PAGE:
Did We Do This?

I think about all the regulations in long-term care today. The number and scope of F-tags are overwhelming. When I wonder how this happened, I look back and think, Did we do this to ourselves?

Thirty-three years ago I began my journey into long-term care as a nurse aide. We weren’t certified-we were trained by a nurse in the facility, and in my case it was Nurse Betty. She had The Flying Nun nurse’s cap and stood over me with smelling salts when I fainted during the shower demonstration.

It was a rural community and the job options weren’t great. I was 17 and my dad wanted me to work and learn to be responsible. But this was the job from hell; I couldn’t even stomach the orientation. I eventually realized I had found my passion: long-term care. I never dreamed I would have so much fun with the residents. We shared stories, played cards, sang old songs, and watched The Lawrence Welk Show on television. We danced around the dayroom to Welk’s orchestra and had wheelchair races in the hallways. We did activities without even knowing it. And instead of turning beds down at 3:00 p.m., we put people to bed when they wanted to sleep. I enjoyed my job.


After high school I started my nursing studies. I worked in medical records and central supply, where they called me Debbie Do because the DON would say, “Debbie do this, Debbie do that.” I finally graduated from nursing school with honors and with my eye on long-term care, which was frowned upon when I was a student. My classmates could not fathom the idea of working in a nursing home. That was where burnt-out, incompetent nurses went. I couldn’t get them to understand that I was following my passion. I was going to be a geriatric nurse and that’s all there was to it.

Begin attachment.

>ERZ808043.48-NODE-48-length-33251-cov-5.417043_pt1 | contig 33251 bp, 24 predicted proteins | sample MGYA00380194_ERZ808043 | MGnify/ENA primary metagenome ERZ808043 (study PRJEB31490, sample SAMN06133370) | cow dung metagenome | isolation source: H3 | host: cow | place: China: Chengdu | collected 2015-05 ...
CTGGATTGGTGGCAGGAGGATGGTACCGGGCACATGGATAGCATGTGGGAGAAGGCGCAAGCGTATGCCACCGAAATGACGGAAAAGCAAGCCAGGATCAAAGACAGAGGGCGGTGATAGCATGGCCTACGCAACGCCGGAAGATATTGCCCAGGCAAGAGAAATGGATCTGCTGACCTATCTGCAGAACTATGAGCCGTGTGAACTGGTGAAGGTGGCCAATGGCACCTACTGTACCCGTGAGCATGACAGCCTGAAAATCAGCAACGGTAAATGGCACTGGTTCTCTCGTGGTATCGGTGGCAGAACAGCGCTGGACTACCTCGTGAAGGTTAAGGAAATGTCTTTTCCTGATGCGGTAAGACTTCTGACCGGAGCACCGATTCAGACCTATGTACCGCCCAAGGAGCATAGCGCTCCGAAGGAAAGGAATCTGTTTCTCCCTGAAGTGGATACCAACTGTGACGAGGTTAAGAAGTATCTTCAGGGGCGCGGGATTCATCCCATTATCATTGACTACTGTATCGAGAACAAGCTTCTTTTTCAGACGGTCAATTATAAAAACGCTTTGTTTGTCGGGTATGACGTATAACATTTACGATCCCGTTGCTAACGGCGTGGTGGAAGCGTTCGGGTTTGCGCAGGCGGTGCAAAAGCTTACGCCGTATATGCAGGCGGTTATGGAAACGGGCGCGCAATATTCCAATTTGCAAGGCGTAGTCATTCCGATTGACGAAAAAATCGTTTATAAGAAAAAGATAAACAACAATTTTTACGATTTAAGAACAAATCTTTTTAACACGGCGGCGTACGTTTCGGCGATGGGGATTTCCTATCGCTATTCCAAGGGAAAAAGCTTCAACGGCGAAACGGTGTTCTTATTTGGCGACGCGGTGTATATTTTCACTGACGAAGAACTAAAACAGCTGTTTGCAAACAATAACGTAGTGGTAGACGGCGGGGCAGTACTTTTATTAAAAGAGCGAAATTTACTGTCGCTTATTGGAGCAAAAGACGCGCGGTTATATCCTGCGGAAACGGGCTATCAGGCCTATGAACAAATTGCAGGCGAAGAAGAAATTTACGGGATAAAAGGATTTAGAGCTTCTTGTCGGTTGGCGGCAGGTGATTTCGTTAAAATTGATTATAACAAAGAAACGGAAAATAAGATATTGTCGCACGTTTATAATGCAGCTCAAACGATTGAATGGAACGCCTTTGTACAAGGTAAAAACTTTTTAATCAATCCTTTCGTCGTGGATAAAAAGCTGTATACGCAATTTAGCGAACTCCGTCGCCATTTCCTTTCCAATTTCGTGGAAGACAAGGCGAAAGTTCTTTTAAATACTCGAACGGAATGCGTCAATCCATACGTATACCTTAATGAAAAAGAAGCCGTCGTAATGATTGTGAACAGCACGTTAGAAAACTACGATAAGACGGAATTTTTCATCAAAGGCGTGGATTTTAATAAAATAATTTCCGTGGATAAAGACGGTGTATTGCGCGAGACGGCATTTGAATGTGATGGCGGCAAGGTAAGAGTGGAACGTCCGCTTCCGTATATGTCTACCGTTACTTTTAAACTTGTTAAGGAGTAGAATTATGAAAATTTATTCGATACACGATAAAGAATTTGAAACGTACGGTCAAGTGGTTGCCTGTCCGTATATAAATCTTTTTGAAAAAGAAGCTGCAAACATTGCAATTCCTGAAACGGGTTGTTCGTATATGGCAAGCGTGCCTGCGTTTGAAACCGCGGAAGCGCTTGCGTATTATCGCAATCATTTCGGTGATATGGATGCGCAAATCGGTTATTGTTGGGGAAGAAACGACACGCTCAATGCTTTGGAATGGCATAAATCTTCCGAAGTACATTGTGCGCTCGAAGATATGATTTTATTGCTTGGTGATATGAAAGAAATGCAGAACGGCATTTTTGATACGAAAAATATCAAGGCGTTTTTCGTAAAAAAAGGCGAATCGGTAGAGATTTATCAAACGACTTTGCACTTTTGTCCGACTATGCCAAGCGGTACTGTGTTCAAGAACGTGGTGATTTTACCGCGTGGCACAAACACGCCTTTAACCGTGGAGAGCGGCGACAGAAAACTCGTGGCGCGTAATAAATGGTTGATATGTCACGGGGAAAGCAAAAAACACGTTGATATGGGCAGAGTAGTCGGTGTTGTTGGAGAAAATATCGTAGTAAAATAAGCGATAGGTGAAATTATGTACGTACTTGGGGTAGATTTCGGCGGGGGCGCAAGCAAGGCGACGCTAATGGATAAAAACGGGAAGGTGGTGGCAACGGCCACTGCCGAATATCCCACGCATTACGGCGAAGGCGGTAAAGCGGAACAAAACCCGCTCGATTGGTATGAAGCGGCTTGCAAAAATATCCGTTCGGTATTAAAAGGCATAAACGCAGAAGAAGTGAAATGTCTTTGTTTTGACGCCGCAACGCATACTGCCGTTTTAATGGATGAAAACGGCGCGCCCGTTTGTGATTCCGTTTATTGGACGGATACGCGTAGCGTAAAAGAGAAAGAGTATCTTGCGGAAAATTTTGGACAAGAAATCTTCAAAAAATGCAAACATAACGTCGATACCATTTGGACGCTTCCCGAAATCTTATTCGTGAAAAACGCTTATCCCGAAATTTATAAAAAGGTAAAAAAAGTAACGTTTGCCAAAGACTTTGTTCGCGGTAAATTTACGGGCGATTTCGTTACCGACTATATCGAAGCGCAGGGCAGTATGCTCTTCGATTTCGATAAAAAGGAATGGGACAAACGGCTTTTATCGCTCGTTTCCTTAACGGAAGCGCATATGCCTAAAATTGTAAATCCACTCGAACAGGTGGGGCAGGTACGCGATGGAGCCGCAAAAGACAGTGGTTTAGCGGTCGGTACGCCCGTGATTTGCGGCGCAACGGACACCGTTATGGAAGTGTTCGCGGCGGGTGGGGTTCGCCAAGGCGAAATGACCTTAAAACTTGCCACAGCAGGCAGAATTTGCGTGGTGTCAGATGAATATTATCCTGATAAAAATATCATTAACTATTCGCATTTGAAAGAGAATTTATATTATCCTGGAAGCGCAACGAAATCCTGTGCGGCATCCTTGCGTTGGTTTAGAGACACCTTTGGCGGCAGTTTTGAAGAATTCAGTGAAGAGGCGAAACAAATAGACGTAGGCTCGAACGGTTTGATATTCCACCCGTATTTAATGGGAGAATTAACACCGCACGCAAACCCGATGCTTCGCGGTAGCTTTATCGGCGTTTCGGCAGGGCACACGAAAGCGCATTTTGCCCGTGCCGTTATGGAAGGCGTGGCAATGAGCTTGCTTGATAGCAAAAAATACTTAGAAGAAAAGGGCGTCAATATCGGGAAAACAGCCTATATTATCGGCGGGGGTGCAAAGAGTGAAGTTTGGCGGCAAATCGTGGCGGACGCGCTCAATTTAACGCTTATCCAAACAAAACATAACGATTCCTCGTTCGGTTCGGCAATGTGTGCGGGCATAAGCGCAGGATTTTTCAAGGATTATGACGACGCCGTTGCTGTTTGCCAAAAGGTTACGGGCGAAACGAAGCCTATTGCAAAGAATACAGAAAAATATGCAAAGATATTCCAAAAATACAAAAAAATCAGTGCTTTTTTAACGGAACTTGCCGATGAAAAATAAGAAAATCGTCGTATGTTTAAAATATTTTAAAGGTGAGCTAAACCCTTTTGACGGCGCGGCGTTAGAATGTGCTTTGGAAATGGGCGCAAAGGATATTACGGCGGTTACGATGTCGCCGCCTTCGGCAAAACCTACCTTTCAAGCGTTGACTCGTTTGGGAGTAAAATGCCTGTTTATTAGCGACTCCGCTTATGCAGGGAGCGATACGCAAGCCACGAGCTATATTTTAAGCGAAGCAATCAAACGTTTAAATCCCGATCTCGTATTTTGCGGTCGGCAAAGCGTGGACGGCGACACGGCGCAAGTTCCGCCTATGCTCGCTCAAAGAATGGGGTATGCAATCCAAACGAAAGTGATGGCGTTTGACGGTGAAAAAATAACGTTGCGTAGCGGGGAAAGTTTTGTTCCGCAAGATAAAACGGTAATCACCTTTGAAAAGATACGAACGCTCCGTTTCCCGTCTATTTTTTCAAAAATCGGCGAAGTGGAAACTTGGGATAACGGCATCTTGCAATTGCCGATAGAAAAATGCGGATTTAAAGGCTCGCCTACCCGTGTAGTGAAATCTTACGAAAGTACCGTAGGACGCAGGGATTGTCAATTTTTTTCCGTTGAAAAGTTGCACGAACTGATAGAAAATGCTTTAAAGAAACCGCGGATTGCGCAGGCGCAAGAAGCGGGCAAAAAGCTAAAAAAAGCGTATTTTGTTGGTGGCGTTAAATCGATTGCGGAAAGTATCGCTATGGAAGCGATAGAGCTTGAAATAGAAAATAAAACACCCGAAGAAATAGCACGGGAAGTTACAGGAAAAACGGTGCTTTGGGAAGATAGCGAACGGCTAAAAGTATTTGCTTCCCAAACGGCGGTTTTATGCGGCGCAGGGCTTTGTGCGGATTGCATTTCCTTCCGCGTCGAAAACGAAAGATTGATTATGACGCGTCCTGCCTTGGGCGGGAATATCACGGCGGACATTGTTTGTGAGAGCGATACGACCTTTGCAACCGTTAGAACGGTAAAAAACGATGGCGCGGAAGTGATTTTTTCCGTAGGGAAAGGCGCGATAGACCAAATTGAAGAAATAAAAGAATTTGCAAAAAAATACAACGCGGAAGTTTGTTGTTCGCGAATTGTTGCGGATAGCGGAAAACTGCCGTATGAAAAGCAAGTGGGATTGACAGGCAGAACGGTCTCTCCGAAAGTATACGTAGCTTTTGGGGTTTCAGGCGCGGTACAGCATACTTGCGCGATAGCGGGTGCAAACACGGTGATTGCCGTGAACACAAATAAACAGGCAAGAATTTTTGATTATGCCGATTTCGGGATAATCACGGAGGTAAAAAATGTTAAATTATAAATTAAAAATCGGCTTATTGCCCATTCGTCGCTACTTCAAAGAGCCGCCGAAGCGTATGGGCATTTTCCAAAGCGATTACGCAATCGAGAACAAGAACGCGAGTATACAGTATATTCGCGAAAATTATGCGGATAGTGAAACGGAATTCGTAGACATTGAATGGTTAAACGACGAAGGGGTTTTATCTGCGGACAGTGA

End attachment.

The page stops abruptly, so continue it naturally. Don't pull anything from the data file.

At the first facility I worked in, I was doing some patient care when I noticed black stuff in my resident’s belly button. With a pair of tweezers, I pulled out a plug of dirt, leaving a red, irritated area in its place. So I started a head-to-toe assessment. The next thing I knew I was dislodging plugs of wax so big they were just sitting at the opening of the outer ear. I instantly became self-righteous and took the collected “specimens” to my supervisor. Unmoved, he told me about pulling a German cockroach out of someone’s ear.

I was a hands-on nurse. I did first rounds and toileted residents with the staff. At 24 years old, I was the only RN in the building after the DON went home and the facility’s youngest nurse by decades. I was idealistic, full of theories, and naïve. The Nurse Bettys wanted to wring my neck. I thought they were long beyond retirement and should give it a try. The aides, now certified, were older than I was and simply despised me. Luckily, only my tires ever got stabbed, and the closest I came to bodily harm was when a CNA defied gravity and flew over the desk for my throat.

Apparently I was asking life-threatening questions: “You gave her a shower? Well, why is her hair still dry?” All I was looking for was quality resident care, but my coworkers perceived this as evildoing.

I soon became a director of nursing. It was a small facility, the perfect starting place for a young DON. We had made progress since the days when I was a nurse aide. We no longer used vest restraints on our residents. We had a new way to control our geriatric population: chemical restraints. The most popular was called haloperidol, an antipsychotic.

The facility had residents needing limited assistance. They also had residents with no personality and flat affects. The first thing I did with the medical director was begin reducing haloperidol use. It didn’t take long for the families to wonder what had changed with their loved ones. (Mom or Dad was smiling again and more engaging than they had been in some time.) It was a wonderful year. The residents were doing great, the families were happy, and I was proud of what I had helped accomplish.


Life has a way of altering our plans. I started a family and no longer wanted to expend the energy required by long-term care. I was frustrated and feeling disillusioned. I went to a hospital, worked per diem, and had five wonderful years of medical-surgical nursing. I learned technical skills I never would have been exposed to in long-term care. I moved on to part-time home healthcare and eventually telephonic case management, so I could be home for my children.